We spent yesterday with Walter and June Wink, courageous peace workers and thinkers; last night I read something of Walter's that feels like a good way to begin today, whose fathomless mystery of course cannot and must not be underestimated: 'There is no such thing as objective powerlessness. Our belief that we are powerless is a sure sign that we have been duped by the Powers.'
A few things for this week:
We've a new Podcast about 'The Hangover' and 'Up' at The Film Talk. 'Up's pretty gorgeous, with some true cinematic magic, although flimsy motivation for the villain and the merciless manner of his despatch were disappointments. 'The Hangover' divided us - if it's commenting on a certain kind of American male selfishness and idiocy, that's all well and good; problem is, I think it's celebrating it.
There's a thoughtful reflection on reversing your perceptions about who is 'in' and who is 'out' from Nadia Bolz-Weber at Queermergent
One of the most elegant and moving films of recent years, Clint Eastwood's 'Gran Torino' is out on DVD Tuesday - there's never been a figure in cinema like Eastwood. He's been making some of his best movies in his older years; and if, as has been suggested, 'Gran Torino' is his last on screen performance, then he's going out in a manner completely under his control: an atonement for the violence of his earlier years, a vision of community restored, an assertion that it is being responsible that makes us human.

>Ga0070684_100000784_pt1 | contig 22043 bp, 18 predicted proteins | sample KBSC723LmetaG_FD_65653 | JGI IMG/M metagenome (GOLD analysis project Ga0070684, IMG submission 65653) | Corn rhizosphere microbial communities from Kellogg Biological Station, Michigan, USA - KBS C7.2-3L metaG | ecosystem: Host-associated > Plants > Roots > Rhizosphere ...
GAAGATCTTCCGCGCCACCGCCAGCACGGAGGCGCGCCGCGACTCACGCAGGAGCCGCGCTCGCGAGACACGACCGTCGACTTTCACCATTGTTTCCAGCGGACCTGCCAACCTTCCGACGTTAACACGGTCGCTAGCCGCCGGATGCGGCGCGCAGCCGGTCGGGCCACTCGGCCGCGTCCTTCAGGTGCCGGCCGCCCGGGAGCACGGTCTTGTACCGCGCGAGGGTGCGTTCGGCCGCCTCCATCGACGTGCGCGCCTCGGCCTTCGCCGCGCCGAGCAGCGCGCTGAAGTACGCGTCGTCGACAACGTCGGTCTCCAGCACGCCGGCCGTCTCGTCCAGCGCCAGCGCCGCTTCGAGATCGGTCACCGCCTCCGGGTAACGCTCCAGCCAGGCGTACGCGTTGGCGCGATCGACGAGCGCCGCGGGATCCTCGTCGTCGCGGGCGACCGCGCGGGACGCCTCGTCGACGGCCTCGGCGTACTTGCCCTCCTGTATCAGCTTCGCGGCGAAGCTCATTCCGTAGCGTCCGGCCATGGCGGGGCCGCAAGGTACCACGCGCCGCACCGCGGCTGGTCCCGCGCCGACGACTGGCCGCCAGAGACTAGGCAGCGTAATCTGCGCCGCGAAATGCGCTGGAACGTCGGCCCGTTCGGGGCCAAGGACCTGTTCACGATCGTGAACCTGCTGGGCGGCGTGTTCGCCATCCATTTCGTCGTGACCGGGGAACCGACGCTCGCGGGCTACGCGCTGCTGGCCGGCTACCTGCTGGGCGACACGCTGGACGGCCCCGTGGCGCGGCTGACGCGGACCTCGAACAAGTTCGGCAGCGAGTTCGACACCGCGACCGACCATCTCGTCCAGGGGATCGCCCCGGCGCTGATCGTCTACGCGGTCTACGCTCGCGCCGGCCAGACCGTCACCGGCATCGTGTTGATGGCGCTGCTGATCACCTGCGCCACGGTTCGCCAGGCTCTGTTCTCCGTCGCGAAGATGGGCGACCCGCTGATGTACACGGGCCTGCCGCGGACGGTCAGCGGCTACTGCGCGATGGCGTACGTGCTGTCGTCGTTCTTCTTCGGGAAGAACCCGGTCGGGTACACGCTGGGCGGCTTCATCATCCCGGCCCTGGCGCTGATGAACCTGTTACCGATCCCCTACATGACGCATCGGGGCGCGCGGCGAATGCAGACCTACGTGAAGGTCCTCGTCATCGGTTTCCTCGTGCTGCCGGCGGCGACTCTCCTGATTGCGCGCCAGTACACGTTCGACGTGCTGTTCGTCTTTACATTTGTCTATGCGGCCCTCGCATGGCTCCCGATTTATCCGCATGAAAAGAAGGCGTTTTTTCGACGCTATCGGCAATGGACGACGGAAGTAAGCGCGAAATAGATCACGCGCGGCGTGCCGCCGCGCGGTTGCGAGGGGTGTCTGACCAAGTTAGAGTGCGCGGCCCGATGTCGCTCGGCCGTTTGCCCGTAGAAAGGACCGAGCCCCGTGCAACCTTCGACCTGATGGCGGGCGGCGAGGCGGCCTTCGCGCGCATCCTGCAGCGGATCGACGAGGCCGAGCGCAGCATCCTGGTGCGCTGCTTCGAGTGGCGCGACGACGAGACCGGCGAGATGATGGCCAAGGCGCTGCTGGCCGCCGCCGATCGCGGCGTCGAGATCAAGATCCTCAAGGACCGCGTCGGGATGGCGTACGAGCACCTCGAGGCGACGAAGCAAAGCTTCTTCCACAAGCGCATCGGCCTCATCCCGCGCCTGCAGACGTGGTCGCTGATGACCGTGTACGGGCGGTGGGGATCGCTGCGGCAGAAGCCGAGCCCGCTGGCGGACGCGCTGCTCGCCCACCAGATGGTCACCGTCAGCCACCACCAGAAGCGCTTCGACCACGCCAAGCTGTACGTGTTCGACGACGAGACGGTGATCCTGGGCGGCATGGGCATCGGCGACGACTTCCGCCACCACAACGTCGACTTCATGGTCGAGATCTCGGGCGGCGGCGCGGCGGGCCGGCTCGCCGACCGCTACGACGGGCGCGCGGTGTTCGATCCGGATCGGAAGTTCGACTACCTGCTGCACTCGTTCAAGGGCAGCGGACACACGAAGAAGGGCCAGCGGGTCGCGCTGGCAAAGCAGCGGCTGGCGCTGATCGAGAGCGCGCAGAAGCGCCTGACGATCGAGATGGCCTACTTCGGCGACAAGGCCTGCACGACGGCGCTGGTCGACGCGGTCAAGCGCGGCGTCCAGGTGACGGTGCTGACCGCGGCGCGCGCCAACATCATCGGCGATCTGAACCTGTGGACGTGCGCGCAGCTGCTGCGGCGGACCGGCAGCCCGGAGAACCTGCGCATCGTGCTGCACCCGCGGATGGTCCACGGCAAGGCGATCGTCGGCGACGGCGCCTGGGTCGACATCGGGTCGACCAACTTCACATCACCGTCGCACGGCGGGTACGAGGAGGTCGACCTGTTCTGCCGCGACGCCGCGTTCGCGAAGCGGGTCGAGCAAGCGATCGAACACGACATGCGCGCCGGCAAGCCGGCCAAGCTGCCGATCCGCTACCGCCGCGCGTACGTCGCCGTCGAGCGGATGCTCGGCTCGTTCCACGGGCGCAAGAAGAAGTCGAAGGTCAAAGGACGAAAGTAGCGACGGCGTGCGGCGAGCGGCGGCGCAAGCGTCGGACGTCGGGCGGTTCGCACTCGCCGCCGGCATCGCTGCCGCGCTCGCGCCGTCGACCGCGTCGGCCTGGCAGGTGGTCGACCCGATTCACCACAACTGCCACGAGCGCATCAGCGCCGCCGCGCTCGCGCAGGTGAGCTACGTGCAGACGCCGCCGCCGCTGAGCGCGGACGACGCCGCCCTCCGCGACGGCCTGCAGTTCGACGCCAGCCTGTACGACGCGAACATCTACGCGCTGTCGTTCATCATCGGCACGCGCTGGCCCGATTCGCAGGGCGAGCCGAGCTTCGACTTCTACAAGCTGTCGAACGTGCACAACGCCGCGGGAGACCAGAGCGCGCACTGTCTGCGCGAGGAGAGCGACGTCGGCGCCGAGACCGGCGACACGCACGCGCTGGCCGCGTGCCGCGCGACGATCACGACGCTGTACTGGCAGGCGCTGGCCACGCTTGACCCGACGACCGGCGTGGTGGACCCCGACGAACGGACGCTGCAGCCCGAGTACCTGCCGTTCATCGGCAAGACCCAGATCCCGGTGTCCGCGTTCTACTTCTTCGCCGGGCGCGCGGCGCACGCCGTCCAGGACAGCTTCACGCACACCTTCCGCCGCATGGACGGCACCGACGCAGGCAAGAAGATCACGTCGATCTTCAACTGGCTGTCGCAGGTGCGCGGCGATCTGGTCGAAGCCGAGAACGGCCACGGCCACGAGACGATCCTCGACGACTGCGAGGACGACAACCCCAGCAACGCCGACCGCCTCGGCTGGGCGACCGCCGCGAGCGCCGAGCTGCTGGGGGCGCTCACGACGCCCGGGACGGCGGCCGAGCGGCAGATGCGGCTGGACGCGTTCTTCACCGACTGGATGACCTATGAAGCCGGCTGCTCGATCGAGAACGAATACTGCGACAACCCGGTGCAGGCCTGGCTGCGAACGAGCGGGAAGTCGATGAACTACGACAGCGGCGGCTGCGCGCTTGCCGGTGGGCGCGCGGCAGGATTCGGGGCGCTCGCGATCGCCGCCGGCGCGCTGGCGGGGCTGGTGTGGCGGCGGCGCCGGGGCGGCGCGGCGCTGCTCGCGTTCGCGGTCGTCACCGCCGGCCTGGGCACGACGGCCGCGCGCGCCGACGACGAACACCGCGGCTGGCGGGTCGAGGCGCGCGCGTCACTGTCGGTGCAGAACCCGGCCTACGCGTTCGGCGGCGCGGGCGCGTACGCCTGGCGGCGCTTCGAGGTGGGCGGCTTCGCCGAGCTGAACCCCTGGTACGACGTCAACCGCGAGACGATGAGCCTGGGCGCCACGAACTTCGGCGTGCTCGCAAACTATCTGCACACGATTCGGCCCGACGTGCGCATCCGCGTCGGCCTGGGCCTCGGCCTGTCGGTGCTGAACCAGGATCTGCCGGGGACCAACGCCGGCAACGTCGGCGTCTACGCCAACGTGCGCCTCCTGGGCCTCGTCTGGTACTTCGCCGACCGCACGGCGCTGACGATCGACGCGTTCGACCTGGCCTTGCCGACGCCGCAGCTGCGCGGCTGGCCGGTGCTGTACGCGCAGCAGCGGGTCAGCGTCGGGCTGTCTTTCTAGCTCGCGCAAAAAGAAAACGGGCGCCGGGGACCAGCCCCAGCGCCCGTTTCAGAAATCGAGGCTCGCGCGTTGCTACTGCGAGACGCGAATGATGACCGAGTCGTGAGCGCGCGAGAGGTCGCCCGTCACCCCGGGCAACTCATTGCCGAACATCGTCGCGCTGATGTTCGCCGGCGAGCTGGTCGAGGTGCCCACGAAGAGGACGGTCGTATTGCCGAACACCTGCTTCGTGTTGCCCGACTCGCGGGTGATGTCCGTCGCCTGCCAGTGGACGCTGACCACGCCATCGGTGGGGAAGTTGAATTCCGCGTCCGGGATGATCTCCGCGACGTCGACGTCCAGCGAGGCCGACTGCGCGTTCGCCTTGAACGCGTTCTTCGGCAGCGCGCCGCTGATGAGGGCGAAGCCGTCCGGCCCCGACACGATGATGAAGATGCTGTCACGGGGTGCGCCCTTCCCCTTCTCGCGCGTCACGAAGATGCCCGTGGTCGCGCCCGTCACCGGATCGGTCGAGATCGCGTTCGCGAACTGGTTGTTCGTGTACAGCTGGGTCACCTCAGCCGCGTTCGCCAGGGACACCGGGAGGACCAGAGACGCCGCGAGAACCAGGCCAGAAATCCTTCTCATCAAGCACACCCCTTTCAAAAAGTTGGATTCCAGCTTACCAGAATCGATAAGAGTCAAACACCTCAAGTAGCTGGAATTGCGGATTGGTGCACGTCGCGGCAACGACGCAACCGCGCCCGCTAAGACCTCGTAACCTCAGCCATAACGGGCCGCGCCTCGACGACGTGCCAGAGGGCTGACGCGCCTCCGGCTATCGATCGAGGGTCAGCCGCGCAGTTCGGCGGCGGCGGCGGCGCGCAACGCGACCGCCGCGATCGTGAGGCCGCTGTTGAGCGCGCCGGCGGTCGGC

If you're in the NYC area on Thursday, I highly recommend going to hear the Dave Dellinger memorial lecture hosted by War Resisters International. It's presented this year by Nicolson Baker whose astonishing book 'Human Smoke' up-ends readers perceptions of the Second World War, doing more than any previous work to challenge the myths of redemptive violence associated with that conflict. Lecture's at 7pm Thursday; I'll be there - let me know if you're planning on it and I'd be glad to meet up.
For Belfast friends, this Friday sees the release at QFT of a new print of Kubrick's 'Barry Lyndon' - if I were home I'd be on University Square on Friday, and would return at least once more to see this magnificent work of art. It's over three hours of extraordinary imagery, biting wit, and a central performance that makes Ryan O'Neal one of those actors who never needed to make anything else to be assured of a place in film history.
As for my day, I'm meeting with Ian Cron to discuss a retreat we're working on together, and trying to get some thoughts together about a couple of writing projects - one of which I'm very excited about if it ends up actually happening. Hope we all have a good day. Keep in touch.